heresa Halvorsen has never met a profanity she hasn’t enjoyed. She’s generally overly-caffeinated and at times, wine-soaked. The author of multiple spec-fiction works, including Warehouse Dreams and River City Widows, in addition to various short stories and non-fiction articles, Theresa wonders what sleep is. Because she didn’t have enough to do, she also started No Bad Books Press with S. Faxon and edits for other spec fiction writers.), Theresa enjoys board games, geeky conventions, and reading. Her life goal is to give “Oh-My-Gosh-This-Book-Is-So-Good!” happiness to her readers. She lives in Temecula with her amazing husband, occasionally her college-age twins, and the pets they’d promised to care for.

 
About Lyon, France based F. Stephan
I have now 4 science fiction books in the same universe
The first two will tell you of Brian’s path to become a fully qualified starpilot and to overcome his worst fears
The third brings you back to Earth and the first trading space station above it, unsupported by the planet below
The fourth introduces you to a new character. She is forty, her birth has been deleted from the databases by the Federation until now and suddenly she has to find out what happened then.
I have pushed back the anthology of short stories
I am writing a fantasy book, set up in an alternate roman-styled world. When Giants attacks Antiago’s ally and northern border, General Torkal has only one choice. Step in. But the Giants are only the first threat he faces. We follow Allus Vernal, Scout Master of the First Legion, protegé of the General, from reconnaissance to battles, from throne rooms to secret fortresses

 
About North East England based C.G. Hatton
I write fast-paced action adventure military scifi (Thieves’ Guild), far future, galaxy at war, lots of intrigue, character-driven, complex, six books in main series, two so far in YA origins series set ten years before the main drama, new book out in April is the 3rd in that origins series…
Also editor of the Harvey Duckman Presents series of scifi, fantasy, steampunk and horror short story anthologies…
Background is degree and PhD in geology, worked at Durham Uni for five years, worked as a journalist, sub editor and editor on local newspapers for six years or so… started Sixth Element Publishing in 2009… mentor writers, run writing workshops, edit work, publish stuff… did some other stuff here and there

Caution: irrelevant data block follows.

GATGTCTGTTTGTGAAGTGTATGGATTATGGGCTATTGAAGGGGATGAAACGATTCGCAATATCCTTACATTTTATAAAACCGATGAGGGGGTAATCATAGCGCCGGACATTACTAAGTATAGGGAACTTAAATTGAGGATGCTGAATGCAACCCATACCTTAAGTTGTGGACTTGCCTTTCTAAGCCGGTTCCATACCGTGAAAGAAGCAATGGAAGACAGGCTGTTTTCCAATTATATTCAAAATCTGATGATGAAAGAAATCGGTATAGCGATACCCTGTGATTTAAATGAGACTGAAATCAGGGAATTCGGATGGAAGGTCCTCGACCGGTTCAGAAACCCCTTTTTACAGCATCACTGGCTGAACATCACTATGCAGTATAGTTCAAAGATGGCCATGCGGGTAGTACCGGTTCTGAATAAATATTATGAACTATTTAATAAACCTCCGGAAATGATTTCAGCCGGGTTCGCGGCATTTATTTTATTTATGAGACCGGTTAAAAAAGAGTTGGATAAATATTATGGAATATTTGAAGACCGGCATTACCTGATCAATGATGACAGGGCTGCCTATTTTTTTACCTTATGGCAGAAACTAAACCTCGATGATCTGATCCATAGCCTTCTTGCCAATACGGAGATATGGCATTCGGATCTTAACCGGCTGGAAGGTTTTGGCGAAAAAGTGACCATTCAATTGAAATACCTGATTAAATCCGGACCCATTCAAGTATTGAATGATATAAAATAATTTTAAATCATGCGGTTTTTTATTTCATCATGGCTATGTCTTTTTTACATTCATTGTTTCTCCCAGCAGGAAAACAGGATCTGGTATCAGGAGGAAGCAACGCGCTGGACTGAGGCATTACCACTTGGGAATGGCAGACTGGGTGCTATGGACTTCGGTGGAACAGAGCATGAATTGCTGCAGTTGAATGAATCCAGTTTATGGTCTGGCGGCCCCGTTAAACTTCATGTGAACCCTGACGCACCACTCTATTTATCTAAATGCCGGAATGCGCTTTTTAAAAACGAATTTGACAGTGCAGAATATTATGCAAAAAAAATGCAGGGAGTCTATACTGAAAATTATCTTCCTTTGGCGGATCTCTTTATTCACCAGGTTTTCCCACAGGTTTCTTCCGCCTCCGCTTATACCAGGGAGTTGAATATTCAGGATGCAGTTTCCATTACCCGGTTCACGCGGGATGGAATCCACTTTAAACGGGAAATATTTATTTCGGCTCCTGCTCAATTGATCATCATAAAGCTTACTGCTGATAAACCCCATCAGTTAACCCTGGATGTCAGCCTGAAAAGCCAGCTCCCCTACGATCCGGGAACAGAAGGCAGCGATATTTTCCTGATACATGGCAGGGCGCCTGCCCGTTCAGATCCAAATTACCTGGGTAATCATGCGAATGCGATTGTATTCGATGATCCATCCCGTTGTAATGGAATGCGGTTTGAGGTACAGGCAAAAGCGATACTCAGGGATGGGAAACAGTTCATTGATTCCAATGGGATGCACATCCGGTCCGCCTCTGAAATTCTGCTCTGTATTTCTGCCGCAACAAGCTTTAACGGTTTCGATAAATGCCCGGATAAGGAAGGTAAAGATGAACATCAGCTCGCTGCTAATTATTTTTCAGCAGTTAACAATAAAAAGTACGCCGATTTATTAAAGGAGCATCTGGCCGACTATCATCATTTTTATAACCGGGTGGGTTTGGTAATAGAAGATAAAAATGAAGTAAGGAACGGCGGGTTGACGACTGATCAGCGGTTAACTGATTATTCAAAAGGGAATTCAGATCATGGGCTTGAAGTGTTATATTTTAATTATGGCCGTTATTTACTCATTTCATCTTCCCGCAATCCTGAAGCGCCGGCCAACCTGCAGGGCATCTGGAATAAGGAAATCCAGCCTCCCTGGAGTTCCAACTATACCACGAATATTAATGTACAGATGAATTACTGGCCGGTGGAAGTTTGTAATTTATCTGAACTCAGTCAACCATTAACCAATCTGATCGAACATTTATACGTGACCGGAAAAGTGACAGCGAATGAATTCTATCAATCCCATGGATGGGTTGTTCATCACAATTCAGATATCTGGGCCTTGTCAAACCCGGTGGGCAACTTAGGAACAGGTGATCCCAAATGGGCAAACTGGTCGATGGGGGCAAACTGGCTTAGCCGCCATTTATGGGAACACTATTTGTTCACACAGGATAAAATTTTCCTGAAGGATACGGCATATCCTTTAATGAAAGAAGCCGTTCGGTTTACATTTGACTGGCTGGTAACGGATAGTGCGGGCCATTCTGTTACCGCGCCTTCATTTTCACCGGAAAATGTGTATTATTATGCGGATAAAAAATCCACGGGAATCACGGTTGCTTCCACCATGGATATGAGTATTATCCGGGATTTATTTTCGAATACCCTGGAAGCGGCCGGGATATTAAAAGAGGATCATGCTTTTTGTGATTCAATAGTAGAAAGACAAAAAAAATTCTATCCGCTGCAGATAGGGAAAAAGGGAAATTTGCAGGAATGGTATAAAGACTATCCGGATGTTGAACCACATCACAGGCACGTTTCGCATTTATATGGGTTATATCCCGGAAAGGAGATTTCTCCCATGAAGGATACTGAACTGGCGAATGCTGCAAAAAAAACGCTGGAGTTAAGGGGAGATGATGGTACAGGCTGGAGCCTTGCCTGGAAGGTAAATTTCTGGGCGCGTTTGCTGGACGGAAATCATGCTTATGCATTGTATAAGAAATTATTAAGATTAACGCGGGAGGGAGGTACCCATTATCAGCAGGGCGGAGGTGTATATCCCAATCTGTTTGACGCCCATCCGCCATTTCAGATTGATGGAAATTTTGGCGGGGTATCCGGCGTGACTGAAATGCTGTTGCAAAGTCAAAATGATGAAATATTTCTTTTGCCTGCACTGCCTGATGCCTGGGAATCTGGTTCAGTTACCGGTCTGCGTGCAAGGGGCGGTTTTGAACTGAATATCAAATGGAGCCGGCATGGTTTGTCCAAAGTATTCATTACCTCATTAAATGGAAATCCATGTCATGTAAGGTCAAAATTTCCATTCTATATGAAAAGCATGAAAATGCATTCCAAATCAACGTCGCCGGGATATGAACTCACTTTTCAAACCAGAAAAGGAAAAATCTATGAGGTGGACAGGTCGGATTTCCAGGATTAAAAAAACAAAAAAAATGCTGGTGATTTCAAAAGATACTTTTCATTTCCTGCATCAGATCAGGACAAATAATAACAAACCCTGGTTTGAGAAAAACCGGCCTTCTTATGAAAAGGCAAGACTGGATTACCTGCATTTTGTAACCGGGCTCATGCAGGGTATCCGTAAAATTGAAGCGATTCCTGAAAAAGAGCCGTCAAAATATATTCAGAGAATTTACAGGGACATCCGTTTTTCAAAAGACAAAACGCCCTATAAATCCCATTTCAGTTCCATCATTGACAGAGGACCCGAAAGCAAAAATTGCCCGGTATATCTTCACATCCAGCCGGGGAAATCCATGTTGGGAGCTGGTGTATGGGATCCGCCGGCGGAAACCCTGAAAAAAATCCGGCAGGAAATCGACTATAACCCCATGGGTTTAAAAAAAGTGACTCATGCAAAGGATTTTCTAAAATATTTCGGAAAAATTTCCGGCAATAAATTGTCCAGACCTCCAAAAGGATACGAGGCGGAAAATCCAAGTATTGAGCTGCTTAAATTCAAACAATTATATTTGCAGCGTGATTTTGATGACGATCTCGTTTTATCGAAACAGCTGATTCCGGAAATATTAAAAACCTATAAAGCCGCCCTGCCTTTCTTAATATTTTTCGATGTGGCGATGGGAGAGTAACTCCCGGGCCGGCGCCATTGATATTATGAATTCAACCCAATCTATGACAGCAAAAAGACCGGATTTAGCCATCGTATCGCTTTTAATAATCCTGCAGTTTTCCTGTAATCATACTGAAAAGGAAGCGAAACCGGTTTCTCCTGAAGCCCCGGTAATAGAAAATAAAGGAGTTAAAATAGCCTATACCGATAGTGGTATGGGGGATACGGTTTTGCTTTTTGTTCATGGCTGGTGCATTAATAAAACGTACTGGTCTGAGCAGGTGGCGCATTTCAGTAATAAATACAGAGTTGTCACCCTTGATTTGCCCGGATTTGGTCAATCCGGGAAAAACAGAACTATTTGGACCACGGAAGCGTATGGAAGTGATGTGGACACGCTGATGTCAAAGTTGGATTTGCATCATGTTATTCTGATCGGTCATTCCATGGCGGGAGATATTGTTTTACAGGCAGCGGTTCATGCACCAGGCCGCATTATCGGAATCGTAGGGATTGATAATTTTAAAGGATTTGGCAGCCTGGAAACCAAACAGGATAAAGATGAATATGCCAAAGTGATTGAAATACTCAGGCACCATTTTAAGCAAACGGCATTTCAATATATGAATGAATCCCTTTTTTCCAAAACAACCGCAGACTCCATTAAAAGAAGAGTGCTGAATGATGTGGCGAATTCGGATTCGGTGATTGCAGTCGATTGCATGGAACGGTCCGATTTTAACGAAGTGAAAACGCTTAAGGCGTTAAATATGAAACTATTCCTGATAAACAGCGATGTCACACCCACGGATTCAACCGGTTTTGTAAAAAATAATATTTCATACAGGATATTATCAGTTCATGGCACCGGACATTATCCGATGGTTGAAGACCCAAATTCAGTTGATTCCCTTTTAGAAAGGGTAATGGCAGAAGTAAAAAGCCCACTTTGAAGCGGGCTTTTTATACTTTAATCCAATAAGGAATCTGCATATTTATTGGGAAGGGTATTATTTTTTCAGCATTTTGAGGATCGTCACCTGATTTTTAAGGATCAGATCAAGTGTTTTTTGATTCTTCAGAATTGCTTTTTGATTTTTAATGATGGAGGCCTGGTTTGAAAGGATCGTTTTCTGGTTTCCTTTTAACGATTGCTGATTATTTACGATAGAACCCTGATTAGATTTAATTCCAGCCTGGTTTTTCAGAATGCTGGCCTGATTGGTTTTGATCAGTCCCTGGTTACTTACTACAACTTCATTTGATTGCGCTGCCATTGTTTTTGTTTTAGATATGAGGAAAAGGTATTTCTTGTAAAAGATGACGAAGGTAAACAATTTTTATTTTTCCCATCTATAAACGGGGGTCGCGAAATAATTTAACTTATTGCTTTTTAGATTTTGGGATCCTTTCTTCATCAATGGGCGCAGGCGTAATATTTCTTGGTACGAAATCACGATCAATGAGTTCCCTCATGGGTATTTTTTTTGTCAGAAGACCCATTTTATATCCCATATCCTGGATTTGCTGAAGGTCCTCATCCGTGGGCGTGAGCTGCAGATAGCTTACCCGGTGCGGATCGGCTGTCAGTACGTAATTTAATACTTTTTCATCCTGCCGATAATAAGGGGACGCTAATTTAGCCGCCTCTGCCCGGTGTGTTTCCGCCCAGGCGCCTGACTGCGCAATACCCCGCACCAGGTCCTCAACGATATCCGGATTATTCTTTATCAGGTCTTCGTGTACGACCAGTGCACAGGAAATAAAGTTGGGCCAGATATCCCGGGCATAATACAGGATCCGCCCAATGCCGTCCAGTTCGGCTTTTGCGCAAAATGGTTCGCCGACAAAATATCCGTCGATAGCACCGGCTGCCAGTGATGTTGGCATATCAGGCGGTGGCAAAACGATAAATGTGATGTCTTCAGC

And from Special Guest alt-history and dystopia author Liz Tuckwell
I have written one dystopian short story and I’ve written several alternate history fantasy short stories about an alternative Rome. And a urban fantasy novella.

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J.N. Williamson’s “How to Write Tales of Horror, Fantasy & Science Fiction

First, a different kind of how-to-write book; each chapter is written by a different notable in the field – Williamson, Bradbury, Tem, Grant, Bradley, …

The variety of perspectives is interesting. I wonder if each author chose their chapter subject or were assigned it by Williamson, who served as editor.

Bradbury’s chapter, for example, is about where ideas come from and nurturing them, not specific techniques. Tem and Castle each take a turn at character but each from their own perspective.

Bradley’s “World Building in Horror, Occult, and Fantasy Writing” marks the first time I’ve seen the “world building” term outside of writers’ cons (I’m hosting a World Building panel at LitCon 2021).

Beyond chapters on technique – Plot, Character, Setting, World Building, Revision, Submission, … – How to Write Tales of Horror, Fantasy & Science Fiction‘s contributors explain the whys of their suggestions. Example: William F. Nolan’s “Involving Your Reader from the Start” chapter contains several examples of opening paragraphs (I don’t agree that all of them are good). Near the end of his chapter he writes “In the no-TV, no-video, no-comics world of Charles Dickens, readers were conditioned to deal with complex, dense, often-wordy opening pages in books and stories. It was an era of leisurely reading when the pace could be slow and unhurried. Not so today. …”

In other words, writing evolves with a purpose. Yes, there are fads and they pass quickly. What survives is what out-competes others in the environment.

Amazing how evolutionary science affects everything, isn’t it?